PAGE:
About the Speaker

Donghyeon Ryu, Ph.D., P.E., is an assistant professor in the Department of Mechanical Engineering at New Mexico Tech (August 2014 – present). He obtained a Ph.D. in the Department of Civil and Environmental Engineering in September 2014 and M.S. in the Department of Mechanical and Aerospace Engineering in March 2014 from the University of California, Davis. Before then, he obtained M.S. (2008) and B.S. (2004) in the Department of Civil and Environmental Engineering at Yonsei University in Seoul, South Korea. Dr. Ryu is active in research on multifunctional materials and nanocomposites for autonomous infrastructures, structural health monitoring, multi-modal sensors, and energy harvesting. His research has been funded by NASA, Office of Naval Research, Federal Aviation Administration, Los Alamos National Lab, among some others. He won three best paper awards from America Society of Mechanical Engineers, 9th International Workshop on Structural Health Monitoring, and 10th International Conference on DamageAssessment of Structures. He was an ASCE ExCEEd Teaching Workshop Fellow in 2018. He has edited 1 book series, authored 3 book chapters, 14 journal papers, and 26 conference papers.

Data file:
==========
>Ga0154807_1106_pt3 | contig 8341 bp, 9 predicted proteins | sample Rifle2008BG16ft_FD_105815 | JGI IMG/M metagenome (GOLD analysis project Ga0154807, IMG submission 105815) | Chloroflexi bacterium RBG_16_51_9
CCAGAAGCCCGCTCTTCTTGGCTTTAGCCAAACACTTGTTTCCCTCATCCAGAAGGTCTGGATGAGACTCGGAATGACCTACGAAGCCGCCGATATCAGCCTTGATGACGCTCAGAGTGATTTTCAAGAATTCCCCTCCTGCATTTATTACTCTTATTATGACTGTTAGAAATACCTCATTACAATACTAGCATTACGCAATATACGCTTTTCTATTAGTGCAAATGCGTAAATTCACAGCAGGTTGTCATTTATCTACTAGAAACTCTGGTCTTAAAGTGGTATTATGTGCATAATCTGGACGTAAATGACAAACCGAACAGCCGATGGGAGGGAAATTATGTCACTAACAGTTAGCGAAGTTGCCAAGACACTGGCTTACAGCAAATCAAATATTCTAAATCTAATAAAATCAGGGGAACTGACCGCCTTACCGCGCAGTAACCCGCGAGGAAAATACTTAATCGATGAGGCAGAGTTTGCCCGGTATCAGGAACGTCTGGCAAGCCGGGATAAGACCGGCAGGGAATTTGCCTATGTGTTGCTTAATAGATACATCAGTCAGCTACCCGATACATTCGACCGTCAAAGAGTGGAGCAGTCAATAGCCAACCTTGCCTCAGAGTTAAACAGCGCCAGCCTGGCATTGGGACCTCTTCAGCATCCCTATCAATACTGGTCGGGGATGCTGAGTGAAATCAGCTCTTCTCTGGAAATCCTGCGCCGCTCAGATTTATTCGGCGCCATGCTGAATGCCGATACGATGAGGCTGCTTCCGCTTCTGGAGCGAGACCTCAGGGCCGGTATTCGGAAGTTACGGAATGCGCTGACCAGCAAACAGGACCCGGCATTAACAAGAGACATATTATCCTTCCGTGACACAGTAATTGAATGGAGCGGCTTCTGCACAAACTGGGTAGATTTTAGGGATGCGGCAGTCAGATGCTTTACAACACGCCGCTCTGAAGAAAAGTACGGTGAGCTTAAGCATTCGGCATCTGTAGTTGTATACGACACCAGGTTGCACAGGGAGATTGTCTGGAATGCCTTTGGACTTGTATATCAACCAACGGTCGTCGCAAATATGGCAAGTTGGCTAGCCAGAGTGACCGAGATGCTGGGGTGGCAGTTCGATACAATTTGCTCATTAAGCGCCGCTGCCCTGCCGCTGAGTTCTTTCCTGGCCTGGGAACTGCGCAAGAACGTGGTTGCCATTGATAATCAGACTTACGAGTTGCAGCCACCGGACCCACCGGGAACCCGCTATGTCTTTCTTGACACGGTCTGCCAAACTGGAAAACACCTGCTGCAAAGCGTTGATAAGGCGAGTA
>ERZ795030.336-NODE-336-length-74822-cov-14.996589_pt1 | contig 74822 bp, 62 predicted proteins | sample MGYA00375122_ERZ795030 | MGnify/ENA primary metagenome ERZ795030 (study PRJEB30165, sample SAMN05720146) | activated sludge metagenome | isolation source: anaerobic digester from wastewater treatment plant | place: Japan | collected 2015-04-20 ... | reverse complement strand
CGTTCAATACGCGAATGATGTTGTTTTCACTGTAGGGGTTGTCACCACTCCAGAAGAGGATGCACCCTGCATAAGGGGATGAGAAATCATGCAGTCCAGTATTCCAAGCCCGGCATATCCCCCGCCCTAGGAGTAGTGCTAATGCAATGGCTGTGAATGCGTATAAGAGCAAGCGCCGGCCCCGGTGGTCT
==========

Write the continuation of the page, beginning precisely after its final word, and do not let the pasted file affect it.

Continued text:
November 1, 2019

Fluid mechanics and thermodynamics of fluids under extreme conditions

Daniel T. Banuti, Assistant Professor, Mechanical Engineering, The University of New Mexico

When: Friday, November 1, 2019, 3:30 - 4:30 PM
Where: MECH 218


In the pursuit of more efficient combustion systems, pressures in rocket engines, Diesel engines, and gas turbines have reached 'supercritical' conditions where our everyday experience with fluids, often divided into incompressible liquids and ideal gases, is no longer valid: instead, droplets no longer exist, and fluids are simultaneously more compressible than ideal gases and have a higher heat capacity than liquids. The talk will outline recent findings in supercritical fluids and their relevance for propulsion and sustainable energy. The new concepts of a distributed supercritical latent heat and 'pseudo-boiling' are discussed, and it will be shown how this insight allowed to finally explain an injection experiment after more than a decade. Supercritical conditions in energy systems are here and they are here to stay - now we need to find out how this affects next generation design.